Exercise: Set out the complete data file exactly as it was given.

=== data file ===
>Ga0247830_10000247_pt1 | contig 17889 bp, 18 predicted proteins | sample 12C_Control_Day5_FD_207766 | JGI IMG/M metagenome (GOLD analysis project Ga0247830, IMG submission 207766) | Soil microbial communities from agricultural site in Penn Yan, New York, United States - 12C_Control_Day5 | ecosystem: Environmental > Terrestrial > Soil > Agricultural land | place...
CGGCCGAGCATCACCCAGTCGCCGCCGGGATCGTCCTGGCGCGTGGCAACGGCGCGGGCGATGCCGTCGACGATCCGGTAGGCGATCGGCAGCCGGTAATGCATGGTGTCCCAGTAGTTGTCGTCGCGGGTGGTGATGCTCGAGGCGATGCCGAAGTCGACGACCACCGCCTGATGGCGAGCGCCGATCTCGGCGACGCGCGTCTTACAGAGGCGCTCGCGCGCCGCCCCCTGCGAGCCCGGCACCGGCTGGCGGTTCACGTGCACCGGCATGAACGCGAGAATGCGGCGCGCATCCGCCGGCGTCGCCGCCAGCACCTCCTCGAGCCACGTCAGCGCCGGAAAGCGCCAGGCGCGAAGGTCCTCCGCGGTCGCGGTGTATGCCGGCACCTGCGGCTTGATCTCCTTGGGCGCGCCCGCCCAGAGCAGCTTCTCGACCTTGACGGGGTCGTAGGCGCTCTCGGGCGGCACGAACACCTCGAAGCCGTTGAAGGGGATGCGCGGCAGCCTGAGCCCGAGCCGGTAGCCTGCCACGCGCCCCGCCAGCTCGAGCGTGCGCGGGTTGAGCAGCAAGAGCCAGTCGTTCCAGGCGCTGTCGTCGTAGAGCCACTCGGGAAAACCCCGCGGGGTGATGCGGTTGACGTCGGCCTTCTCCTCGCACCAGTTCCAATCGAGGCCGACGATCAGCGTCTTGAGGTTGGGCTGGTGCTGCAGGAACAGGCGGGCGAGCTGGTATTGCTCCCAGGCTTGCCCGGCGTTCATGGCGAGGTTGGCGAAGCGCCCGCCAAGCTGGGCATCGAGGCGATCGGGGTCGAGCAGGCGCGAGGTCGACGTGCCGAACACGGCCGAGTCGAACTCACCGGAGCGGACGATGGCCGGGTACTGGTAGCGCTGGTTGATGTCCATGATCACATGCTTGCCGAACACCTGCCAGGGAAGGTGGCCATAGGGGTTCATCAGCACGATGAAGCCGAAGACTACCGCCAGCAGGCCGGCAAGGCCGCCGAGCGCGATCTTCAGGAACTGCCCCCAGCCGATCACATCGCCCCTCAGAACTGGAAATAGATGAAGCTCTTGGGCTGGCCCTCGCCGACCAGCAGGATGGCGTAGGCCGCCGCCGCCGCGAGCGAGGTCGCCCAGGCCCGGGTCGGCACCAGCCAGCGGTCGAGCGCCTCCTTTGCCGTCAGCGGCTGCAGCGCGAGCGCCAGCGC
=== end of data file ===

>Ga0247830_10000247_pt1 | contig 17889 bp, 18 predicted proteins | sample 12C_Control_Day5_FD_207766 | JGI IMG/M metagenome (GOLD analysis project Ga0247830, IMG submission 207766) | Soil microbial communities from agricultural site in Penn Yan, New York, United States - 12C_Control_Day5 | ecosystem: Environmental > Terrestrial > Soil > Agricultural land | place...
CGGCCGAGCATCACCCAGTCGCCGCCGGGATCGTCCTGGCGCGTGGCAACGGCGCGGGCGATGCCGTCGACGATCCGGTAGGCGATCGGCAGCCGGTAATGCATGGTGTCCCAGTAGTTGTCGTCGCGGGTGGTGATGCTCGAGGCGATGCCGAAGTCGACGACCACCGCCTGATGGCGAGCGCCGATCTCGGCGACGCGCGTCTTACAGAGGCGCTCGCGCGCCGCCCCCTGCGAGCCCGGCACCGGCTGGCGGTTCACGTGCACCGGCATGAACGCGAGAATGCGGCGCGCATCCGCCGGCGTCGCCGCCAGCACCTCCTCGAGCCACGTCAGCGCCGGAAAGCGCCAGGCGCGAAGGTCCTCCGCGGTCGCGGTGTATGCCGGCACCTGCGGCTTGATCTCCTTGGGCGCGCCCGCCCAGAGCAGCTTCTCGACCTTGACGGGGTCGTAGGCGCTCTCGGGCGGCACGAACACCTCGAAGCCGTTGAAGGGGATGCGCGGCAGCCTGAGCCCGAGCCGGTAGCCTGCCACGCGCCCCGCCAGCTCGAGCGTGCGCGGGTTGAGCAGCAAGAGCCAGTCGTTCCAGGCGCTGTCGTCGTAGAGCCACTCGGGAAAACCCCGCGGGGTGATGCGGTTGACGTCGGCCTTCTCCTCGCACCAGTTCCAATCGAGGCCGACGATCAGCGTCTTGAGGTTGGGCTGGTGCTGCAGGAACAGGCGGGCGAGCTGGTATTGCTCCCAGGCTTGCCCGGCGTTCATGGCGAGGTTGGCGAAGCGCCCGCCAAGCTGGGCATCGAGGCGATCGGGGTCGAGCAGGCGCGAGGTCGACGTGCCGAACACGGCCGAGTCGAACTCACCGGAGCGGACGATGGCCGGGTACTGGTAGCGCTGGTTGATGTCCATGATCACATGCTTGCCGAACACCTGCCAGGGAAGGTGGCCATAGGGGTTCATCAGCACGATGAAGCCGAAGACTACCGCCAGCAGGCCGGCAAGGCCGCCGAGCGCGATCTTCAGGAACTGCCCCCAGCCGATCACATCGCCCCTCAGAACTGGAAATAGATGAAGCTCTTGGGCTGGCCCTCGCCGACCAGCAGGATGGCGTAGGCCGCCGCCGCCGCGAGCGAGGTCGCCCAGGCCCGGGTCGGCACCAGCCAGCGGTCGAGCGCCTCCTTTGCCGTCAGCGGCTGCAGCGCGAGCGCCAGCGC